The U.S. Supreme Court has refused to block a lower court ruling overturning an Arizona law that denies bail to undocumented immigrants who are charged with crimes. As Arizona Public Radio’s Ryan Heinsius reports, the decision will likely result in numerous bail hearings in the state.
Immigration advocates are calling on the U.S. Supreme Court to rule against an Arizona law that denies bail to illegal immigrants. But, as Arizona Public Radio’s Justin Regan Reports, as of now, the law is still on the books.
The path to same-sex marriages here hit a bump this morning Wednesday as a justice of the U.S. Supreme Court temporarily stayed Tuesday's ruling by the 9th S. Circuit Court of Appeals voiding a similar law in Idaho. Arizona Public Radio’s Howard Fischer explains.
Today's decision by the U.S. Supreme Court not to delay same-sex marriages in other states has no immediate impact here. But, as Arizona Public Radio's Howard Fischer reports, it could expedite gay marriages in the state if and when federal courts here decide the issue.
After recently being denied marriage licenses, two same-sex Flagstaff couples joined a lawsuit Monday challenging the state’s one-man-one-woman definition of marriage. As Arizona Public Radio’s Ryan Heinsius reports, the lawsuit seeks to overturn a 2008 voter approved amendment to the state constitution.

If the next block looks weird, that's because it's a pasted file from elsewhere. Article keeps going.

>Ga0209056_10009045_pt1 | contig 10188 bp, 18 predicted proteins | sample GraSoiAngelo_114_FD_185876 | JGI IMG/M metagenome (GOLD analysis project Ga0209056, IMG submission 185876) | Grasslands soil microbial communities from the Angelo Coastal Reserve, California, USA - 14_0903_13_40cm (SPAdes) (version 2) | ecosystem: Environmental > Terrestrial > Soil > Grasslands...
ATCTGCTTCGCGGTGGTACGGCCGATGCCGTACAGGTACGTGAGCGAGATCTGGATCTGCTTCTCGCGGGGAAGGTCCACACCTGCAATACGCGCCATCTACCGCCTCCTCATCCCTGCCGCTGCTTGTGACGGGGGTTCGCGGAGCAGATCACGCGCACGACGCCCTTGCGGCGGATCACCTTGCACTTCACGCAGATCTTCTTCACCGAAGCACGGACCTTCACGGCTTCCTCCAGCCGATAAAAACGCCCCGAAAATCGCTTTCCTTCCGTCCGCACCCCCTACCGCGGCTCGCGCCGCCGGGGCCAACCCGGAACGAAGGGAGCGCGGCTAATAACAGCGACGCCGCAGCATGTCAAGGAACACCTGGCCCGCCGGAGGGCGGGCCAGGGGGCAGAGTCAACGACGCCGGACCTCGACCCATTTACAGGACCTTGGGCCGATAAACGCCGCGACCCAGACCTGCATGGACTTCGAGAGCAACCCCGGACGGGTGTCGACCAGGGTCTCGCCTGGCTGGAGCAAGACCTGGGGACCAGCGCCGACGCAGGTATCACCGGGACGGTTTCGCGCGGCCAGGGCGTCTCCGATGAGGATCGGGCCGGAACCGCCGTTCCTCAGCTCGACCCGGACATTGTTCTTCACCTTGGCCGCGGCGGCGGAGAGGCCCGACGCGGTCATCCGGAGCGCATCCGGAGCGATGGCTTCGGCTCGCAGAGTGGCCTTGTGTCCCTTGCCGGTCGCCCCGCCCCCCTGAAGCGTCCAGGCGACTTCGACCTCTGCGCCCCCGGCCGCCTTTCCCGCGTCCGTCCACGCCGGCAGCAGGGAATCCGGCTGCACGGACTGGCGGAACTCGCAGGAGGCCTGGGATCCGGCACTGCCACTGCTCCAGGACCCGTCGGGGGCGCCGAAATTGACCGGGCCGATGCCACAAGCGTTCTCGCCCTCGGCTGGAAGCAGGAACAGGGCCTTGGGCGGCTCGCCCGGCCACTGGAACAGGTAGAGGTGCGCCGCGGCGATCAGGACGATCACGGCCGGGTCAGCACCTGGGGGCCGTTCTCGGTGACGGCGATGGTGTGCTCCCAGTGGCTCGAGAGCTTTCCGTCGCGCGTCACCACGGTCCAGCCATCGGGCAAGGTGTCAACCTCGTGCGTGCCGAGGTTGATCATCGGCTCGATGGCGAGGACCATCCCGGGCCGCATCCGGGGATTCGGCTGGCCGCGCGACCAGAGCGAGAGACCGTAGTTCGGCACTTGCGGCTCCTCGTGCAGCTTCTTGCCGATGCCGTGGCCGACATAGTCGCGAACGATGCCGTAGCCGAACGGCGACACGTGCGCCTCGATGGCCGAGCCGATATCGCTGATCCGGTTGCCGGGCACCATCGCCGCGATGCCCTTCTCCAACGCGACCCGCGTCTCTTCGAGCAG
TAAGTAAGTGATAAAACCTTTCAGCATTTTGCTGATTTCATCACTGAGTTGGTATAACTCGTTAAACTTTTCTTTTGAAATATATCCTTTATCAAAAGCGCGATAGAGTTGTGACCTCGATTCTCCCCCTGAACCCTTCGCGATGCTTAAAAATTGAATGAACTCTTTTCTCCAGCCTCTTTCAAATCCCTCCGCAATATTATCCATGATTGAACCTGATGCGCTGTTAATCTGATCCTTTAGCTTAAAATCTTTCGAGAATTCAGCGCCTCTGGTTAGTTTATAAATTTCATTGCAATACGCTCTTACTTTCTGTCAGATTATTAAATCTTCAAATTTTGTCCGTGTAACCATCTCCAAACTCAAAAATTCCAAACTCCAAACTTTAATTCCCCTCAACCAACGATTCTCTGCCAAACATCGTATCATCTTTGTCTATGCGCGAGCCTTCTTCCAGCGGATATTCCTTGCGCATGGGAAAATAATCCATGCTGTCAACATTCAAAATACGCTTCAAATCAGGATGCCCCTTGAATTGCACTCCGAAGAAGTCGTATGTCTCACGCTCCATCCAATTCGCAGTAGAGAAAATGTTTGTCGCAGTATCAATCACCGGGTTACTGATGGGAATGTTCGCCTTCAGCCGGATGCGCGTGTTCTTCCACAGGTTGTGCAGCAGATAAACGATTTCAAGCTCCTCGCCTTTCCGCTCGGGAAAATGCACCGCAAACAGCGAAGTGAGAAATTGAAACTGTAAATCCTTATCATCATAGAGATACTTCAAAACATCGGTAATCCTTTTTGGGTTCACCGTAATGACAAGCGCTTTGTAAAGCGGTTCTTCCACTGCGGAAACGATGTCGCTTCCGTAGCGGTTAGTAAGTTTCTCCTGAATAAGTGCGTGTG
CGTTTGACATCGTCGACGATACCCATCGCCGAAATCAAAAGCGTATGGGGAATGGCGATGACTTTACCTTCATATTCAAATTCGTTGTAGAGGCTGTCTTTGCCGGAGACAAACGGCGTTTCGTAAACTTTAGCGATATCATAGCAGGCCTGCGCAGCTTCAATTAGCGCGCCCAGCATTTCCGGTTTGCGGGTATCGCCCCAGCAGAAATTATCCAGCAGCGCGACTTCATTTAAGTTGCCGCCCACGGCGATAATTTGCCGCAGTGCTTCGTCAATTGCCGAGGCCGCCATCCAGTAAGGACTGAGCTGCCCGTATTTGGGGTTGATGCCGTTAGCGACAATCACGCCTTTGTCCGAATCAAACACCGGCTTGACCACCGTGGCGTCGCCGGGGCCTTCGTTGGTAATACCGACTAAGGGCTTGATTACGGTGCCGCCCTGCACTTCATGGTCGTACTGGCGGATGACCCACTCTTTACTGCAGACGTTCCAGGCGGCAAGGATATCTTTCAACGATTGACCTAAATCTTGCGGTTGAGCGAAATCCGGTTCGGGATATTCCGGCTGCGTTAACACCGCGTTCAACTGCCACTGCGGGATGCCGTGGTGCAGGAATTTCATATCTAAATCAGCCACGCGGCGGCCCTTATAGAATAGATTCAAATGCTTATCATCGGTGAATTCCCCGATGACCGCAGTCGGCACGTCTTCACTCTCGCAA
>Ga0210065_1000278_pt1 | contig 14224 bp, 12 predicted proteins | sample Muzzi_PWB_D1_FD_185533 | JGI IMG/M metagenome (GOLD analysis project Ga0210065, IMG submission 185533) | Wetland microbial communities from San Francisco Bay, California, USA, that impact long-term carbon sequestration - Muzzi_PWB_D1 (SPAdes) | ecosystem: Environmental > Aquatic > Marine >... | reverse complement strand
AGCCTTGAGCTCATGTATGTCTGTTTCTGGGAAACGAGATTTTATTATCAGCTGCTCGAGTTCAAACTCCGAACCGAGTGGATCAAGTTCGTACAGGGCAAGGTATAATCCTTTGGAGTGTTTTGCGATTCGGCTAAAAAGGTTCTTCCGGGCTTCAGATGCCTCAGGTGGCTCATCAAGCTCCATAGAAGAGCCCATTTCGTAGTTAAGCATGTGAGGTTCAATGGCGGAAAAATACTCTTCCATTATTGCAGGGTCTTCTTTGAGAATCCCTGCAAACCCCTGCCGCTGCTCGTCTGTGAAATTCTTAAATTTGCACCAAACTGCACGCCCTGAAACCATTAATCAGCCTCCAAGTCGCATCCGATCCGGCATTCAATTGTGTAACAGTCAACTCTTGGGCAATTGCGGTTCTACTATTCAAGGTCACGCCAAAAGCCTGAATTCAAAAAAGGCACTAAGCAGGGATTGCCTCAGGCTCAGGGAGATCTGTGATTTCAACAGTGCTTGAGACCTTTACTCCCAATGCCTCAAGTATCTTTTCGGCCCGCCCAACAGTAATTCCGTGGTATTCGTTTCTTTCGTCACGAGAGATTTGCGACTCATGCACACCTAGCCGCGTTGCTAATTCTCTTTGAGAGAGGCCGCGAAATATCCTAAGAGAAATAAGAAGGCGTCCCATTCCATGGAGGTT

Gov. Jan Brewer asked the U.S. Supreme Court Monday to let the state enforce a 2010 law making it a crime to knowingly transport or harbor those in the country illegally. Arizona Public Radio’s Howard Fischer reports.
PHOENIX (AP) _ The U.S. Supreme Court will hear arguments on Arizona's immigration enforcement law on April 25, in the last such hearing of the high court's current term. The court will review a federal appeals court decision that upheld a judge's ruling blocking key provisions of the Arizona law. One of those provisions requires that police, while enforcing other laws, question a person's immigration status if officers have reasonable suspicion the person is in the country illegally.
Attorney General Tom Horne says he believes Arizona has a good case when the U.S Supreme Court hears arguments in late April, on the constitutionality of Arizona’s immigration law, known as 1070.
The Supreme Court hearing comes at the request of Arizona Governor Jan Brewer. It follows a decision by the 9thU-S Circuit Court of Appeals upholding an injunction against key sections of the law. Among those sections is a requirement that police, while enforcing other laws, check the immigration status of anyone they suspect is in the country illegally.